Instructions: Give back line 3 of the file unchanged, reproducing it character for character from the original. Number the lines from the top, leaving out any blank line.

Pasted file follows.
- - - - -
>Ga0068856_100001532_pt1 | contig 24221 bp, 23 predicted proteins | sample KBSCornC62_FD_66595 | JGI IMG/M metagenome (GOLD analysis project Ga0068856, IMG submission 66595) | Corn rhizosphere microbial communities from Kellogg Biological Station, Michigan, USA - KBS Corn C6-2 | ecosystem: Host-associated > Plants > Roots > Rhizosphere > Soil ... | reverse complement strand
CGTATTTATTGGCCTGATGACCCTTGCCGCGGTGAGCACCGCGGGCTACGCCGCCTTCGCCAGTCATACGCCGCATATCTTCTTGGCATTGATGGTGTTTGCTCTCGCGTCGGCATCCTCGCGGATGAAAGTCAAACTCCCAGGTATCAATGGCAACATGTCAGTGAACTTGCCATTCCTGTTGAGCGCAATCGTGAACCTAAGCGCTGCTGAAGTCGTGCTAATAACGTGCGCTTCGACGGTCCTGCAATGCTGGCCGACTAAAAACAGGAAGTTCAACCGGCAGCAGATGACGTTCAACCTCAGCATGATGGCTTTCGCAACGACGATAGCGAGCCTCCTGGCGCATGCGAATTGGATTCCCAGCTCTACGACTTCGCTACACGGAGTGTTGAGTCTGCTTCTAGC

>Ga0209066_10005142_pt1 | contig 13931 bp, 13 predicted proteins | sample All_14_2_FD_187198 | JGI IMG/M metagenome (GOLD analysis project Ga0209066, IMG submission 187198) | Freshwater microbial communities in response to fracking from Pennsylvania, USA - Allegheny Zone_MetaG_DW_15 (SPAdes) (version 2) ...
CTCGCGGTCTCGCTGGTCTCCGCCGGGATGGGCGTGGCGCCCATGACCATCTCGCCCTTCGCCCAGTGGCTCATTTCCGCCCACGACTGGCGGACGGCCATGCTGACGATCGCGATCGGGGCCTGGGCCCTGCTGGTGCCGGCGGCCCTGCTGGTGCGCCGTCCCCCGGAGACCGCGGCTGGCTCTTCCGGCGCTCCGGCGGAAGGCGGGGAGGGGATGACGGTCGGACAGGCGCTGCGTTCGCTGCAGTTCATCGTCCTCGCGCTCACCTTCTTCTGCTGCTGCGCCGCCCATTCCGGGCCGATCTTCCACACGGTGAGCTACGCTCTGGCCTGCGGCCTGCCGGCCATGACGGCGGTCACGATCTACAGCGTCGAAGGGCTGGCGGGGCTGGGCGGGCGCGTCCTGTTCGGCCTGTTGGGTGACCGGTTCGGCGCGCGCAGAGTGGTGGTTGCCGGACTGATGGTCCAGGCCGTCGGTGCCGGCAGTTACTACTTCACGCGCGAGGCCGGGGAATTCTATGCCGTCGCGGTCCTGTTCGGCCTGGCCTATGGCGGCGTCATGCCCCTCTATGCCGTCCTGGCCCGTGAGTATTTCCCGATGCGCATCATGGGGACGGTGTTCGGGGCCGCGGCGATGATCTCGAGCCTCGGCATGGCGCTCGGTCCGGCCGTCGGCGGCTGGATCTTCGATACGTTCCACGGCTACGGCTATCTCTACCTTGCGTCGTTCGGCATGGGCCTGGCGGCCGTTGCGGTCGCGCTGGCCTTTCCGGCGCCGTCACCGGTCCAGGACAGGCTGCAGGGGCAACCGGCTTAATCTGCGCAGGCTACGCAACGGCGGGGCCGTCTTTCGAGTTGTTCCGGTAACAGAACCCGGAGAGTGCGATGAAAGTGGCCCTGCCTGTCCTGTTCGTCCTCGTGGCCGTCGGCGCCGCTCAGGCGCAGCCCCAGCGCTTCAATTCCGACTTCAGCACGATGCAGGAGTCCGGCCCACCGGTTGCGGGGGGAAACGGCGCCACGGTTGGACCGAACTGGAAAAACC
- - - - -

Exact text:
>Ga0209066_10005142_pt1 | contig 13931 bp, 13 predicted proteins | sample All_14_2_FD_187198 | JGI IMG/M metagenome (GOLD analysis project Ga0209066, IMG submission 187198) | Freshwater microbial communities in response to fracking from Pennsylvania, USA - Allegheny Zone_MetaG_DW_15 (SPAdes) (version 2) ...